The invention, and its objects and advantages, will become more apparent in the detailed description of a preferred embodiment as presented below.
In the detailed description of the preferred em-bodiments of the invention as presented below, reference is made to the accompanying drawings in which:
Fig. 1 is a perspective view of a planar antenna with radiator arrays formed on a wide rectangular wave-guide for radiation/reception of microwaves, in accord-ance with a ~irst embodiment of the invention;
Fig~ 2 is a perspective view of a power-feed wave-guide included ;n the planar antenna shown in Fig. l;
Fig. 3 is a perspective~view of the waveguide of the planar antenna shown in Fig~ 1, the waveguide having :
the radiator plates electromagnetically coupled with narrow slots cut in thé upper surface thereof;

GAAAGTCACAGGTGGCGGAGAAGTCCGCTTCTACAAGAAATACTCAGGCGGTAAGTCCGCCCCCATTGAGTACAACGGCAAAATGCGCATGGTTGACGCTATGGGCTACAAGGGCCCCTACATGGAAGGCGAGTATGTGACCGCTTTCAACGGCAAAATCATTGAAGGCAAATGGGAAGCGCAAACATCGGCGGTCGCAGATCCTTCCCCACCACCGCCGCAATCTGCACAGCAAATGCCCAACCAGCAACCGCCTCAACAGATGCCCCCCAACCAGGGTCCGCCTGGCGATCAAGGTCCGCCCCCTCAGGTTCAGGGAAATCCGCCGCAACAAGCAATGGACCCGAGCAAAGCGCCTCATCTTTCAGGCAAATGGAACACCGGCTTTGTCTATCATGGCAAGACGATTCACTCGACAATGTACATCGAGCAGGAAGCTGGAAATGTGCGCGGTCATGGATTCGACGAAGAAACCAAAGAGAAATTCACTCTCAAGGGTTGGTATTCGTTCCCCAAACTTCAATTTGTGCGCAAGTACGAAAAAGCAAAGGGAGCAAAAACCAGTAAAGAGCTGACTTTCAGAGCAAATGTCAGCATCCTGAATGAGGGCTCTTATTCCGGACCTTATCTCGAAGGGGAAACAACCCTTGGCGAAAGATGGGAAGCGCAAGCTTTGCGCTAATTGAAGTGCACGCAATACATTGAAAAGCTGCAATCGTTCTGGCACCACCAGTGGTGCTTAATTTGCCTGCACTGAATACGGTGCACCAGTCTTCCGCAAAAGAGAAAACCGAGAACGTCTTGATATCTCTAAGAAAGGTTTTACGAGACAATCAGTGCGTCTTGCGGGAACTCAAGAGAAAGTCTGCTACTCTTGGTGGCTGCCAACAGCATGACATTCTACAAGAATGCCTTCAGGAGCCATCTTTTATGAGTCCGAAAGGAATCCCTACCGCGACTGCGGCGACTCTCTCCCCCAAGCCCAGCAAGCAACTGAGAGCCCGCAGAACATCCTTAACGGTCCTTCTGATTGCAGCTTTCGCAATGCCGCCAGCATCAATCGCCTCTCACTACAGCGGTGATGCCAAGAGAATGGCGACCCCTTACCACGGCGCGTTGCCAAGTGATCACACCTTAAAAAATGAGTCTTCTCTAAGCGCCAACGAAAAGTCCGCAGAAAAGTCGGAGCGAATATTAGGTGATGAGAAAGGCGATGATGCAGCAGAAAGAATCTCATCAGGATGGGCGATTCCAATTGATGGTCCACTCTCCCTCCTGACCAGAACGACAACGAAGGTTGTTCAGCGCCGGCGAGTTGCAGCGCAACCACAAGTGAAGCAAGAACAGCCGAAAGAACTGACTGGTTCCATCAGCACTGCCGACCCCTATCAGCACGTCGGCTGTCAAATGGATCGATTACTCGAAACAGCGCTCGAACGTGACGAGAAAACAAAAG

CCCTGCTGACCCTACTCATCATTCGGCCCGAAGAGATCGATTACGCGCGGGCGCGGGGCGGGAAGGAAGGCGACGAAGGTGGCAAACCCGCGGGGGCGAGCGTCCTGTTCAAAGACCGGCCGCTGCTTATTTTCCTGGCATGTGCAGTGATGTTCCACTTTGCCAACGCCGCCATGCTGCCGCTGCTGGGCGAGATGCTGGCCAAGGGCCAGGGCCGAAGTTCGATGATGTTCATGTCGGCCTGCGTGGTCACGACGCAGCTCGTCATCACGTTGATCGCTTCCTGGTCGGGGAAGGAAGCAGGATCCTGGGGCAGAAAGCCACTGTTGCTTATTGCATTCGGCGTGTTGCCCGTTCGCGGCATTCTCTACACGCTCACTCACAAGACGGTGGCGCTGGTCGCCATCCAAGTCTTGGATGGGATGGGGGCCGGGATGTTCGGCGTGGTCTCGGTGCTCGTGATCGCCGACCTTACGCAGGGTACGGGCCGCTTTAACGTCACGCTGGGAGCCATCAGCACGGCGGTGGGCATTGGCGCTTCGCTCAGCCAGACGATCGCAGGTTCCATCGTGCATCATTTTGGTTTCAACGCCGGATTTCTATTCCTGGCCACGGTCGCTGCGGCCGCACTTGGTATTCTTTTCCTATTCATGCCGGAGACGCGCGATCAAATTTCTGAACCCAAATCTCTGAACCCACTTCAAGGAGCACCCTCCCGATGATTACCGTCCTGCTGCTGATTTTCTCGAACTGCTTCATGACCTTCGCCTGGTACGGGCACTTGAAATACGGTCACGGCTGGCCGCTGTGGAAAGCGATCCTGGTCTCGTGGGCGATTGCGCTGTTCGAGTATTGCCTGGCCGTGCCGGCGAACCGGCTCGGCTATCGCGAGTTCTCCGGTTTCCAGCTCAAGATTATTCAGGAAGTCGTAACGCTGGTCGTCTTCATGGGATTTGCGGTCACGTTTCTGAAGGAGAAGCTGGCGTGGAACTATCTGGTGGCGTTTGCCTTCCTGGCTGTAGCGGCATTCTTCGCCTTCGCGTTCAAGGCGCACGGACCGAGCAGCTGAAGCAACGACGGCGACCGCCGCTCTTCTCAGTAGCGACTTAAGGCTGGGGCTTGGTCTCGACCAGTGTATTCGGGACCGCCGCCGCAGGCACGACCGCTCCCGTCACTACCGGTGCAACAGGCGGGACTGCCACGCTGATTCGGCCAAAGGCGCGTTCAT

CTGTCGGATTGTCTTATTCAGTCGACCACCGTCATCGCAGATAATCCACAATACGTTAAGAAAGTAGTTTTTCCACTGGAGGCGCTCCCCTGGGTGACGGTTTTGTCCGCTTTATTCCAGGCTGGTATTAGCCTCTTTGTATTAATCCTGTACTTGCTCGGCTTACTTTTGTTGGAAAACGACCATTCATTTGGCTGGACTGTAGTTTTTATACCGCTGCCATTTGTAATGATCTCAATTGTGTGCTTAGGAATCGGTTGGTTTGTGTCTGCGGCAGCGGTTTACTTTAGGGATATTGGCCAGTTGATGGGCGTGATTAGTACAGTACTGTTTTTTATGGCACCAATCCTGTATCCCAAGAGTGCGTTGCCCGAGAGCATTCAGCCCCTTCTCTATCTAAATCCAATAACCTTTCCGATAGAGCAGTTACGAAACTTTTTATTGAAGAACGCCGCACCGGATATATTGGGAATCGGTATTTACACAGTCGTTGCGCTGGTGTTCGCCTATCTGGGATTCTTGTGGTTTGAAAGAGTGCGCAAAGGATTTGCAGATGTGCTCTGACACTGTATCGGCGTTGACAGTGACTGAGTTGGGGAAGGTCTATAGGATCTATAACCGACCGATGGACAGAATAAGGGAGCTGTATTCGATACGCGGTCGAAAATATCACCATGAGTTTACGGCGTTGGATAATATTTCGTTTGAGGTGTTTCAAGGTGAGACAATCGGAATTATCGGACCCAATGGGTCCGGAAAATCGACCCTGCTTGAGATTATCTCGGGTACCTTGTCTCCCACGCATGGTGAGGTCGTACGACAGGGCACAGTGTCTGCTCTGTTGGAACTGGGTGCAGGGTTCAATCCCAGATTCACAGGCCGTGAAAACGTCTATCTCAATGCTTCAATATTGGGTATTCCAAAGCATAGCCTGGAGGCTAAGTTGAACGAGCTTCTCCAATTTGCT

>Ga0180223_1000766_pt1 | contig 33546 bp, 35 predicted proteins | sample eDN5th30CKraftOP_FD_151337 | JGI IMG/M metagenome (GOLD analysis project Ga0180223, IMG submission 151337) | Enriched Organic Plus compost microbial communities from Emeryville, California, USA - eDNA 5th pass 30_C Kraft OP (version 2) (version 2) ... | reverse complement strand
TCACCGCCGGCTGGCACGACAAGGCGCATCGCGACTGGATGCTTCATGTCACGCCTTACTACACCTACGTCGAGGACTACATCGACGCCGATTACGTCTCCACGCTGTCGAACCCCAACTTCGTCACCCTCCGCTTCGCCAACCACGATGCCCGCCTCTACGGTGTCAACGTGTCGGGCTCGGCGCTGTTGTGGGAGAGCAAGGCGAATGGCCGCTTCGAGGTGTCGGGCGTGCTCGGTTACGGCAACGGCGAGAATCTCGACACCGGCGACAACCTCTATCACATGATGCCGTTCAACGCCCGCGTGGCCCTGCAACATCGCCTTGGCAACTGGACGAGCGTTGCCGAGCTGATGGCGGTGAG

Fig. 4 shows in plan an extended view of a narrow slot and a radiator plate coupled therewith on the wave-;~; 20 guide for radiation/reception of microwaves;
Fig. 5 is a partly sectional fragmentary schematic illustration of the planar antenna of Fig. 1 along ~, : :
lines V-V to show the coupling condition between the power-feed waveguide and the waveguide~with the radiator plates of the planar antenna;~
Fig. 6 is a graph showing the actually measured radiation pattern of the planar antenna in accordance ',''~
' ' ~
with one embodiment of the invention;